2. Explore your parish’s territory. Ask your parish office for the parochial boundaries north, south, east, & west (these will usually be streets). Have your group survey the parish’s territory for various churches, temples, synagogues, and mosques that might be in your parish territory. Identify the major Christian denominations. [In the ecumenical dialogue we find there are different levels of commonality or agreement. Some denominations the Catholic Church earnestly works toward full communion, while others we work toward greater understanding at this time. You may find that some “churches” are not Christian.]

  3. Learn about each denomination in your parish. Libraries, parish resource centers, and the internet are great ways to find out about different denominations. Check out the link to "Ecumenical Resources" on the Ecumenical Offices homepage (click here). Take care to use good resources, those published or sponsored by the denomination itself. Some, like the Episcopalians, Presbyterians, Lutherans, Methodist, share many things in common with the Roman Catholic Church while others do not. Study the Church’s teaching on these important differences. See how your core group now understands ecumenism. Once you have fostered a healthy understanding in your core group begin to reach out to other denominations in genuine ecumenical dialogue. [See the paragraph #821 of the Catechism of the Catholic Church to see what is says about renewal, conversion of heart, prayer in common, fraternal knowledge of each other, ecumenical formation, dialogue, and collaboration.]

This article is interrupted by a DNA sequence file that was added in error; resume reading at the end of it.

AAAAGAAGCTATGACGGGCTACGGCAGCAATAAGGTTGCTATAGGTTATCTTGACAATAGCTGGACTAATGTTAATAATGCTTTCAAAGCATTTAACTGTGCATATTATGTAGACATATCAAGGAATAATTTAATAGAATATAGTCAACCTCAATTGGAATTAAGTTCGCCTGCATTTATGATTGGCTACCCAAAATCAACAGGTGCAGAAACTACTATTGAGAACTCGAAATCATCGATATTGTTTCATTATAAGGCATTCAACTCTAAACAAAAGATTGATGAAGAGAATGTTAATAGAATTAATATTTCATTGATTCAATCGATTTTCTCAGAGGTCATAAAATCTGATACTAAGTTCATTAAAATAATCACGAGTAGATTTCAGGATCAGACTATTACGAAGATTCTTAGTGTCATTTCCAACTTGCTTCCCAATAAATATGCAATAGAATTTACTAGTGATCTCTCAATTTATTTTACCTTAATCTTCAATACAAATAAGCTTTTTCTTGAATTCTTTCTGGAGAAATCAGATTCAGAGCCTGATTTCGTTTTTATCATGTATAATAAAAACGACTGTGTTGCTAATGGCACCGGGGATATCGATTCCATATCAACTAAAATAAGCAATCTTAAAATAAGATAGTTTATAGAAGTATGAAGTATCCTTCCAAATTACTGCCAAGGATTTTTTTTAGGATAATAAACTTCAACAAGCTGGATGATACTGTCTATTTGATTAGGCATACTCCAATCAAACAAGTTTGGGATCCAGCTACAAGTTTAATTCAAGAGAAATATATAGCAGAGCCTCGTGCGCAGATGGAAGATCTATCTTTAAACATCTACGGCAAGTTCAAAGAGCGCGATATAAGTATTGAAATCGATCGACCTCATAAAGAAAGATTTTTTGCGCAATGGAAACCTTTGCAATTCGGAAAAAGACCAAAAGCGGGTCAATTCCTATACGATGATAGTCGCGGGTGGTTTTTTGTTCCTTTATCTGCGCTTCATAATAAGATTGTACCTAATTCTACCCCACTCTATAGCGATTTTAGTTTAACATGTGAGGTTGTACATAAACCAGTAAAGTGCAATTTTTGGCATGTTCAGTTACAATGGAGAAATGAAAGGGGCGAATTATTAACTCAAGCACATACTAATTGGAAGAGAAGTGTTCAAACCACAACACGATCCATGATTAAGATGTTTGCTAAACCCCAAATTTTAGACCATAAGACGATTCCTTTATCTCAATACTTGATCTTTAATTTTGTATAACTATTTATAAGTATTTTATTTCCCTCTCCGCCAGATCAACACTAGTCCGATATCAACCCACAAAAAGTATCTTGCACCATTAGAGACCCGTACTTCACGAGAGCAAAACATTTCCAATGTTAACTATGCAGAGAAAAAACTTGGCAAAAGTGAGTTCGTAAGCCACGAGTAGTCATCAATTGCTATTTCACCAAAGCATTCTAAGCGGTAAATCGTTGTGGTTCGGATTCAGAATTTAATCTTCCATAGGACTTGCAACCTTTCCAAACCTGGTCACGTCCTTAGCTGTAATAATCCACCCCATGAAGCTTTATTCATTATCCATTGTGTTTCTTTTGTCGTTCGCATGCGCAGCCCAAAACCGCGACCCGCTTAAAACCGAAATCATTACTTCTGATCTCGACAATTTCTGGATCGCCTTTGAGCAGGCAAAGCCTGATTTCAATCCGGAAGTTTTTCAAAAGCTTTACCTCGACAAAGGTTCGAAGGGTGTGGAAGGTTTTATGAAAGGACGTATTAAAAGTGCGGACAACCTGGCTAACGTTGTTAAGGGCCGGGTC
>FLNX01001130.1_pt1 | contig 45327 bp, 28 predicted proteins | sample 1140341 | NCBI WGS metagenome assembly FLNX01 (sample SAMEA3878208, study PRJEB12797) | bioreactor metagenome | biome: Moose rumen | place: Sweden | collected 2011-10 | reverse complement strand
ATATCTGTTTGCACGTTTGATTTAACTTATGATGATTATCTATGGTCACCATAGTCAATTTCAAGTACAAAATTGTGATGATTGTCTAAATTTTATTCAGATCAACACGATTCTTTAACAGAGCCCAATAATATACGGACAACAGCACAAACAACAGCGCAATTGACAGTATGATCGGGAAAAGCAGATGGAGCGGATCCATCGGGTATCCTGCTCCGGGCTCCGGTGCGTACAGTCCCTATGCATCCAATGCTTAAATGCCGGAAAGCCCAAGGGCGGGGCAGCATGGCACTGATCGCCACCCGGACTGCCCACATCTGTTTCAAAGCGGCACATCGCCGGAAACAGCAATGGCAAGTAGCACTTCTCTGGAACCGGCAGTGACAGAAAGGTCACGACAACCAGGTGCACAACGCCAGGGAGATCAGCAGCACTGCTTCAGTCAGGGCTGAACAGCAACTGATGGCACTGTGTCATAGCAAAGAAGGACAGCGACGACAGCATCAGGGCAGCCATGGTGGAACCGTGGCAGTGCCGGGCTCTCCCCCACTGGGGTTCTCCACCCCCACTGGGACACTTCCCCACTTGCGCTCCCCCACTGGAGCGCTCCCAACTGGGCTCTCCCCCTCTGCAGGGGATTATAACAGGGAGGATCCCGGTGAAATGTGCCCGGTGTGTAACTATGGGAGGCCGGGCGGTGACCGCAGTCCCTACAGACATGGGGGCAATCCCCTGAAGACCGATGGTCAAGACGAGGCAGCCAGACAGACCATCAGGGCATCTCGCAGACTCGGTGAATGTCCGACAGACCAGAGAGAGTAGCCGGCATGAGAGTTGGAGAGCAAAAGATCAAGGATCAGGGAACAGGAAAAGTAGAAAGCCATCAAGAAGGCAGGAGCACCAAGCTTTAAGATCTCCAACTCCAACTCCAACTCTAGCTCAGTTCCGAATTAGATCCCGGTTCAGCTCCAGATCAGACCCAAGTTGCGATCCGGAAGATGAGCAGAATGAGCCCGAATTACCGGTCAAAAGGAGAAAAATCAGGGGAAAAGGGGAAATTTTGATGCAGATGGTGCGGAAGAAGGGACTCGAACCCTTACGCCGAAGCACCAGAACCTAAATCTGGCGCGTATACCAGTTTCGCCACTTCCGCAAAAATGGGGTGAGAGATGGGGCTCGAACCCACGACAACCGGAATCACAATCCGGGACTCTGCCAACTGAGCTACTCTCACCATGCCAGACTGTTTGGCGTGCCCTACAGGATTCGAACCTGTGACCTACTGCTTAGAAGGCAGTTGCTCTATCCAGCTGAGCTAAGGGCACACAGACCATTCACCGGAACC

4. Visit the other churches. Arrange to meet regularly with members of the various denominations. It is easier to dialogue with one denomination at a time. This is called bi-lateral dialogue and is very helpful.

  5. Pray with and for one another. Hold a regular day of prayer for Christian Unity and invite all denominations to gather as those baptized in Christ. These kinds of gatherings are multi-lateral and convey a sense of our common heritage. [A format for such a day might be: Start with a gathering song, followed by a communal recitation of the Creed, silence, followed by a song of praise, shared spontaneous prayer, followed by the Our Father and Sign of Peace, concluded with a song of mission.]

  6. On-going study and dialogue. As your ONE ministry develops you can sponsor regular times to get together, study and pray with various denominations multi-laterally. [Many mainstream Christian churches share a common lectionary which has the readings used on Sundays. You could come together and share the upcoming readings, or talk about last Sunday’s readings & what the various messages that were preached on by your different pastors.]

  7. For more ideas go to the link "Things We Can Do."

Download form for signing up members of your ONE group here Up Members

Download OPERATION NEIGHBOORHOOD ECUMENISM document here. Operation Neighborhood Ecumenism

 

Online Resources

 

Other Resource

Archdiocese of Santa Fe Guidelines for Ecumenical and Interreligious Affairs (1996).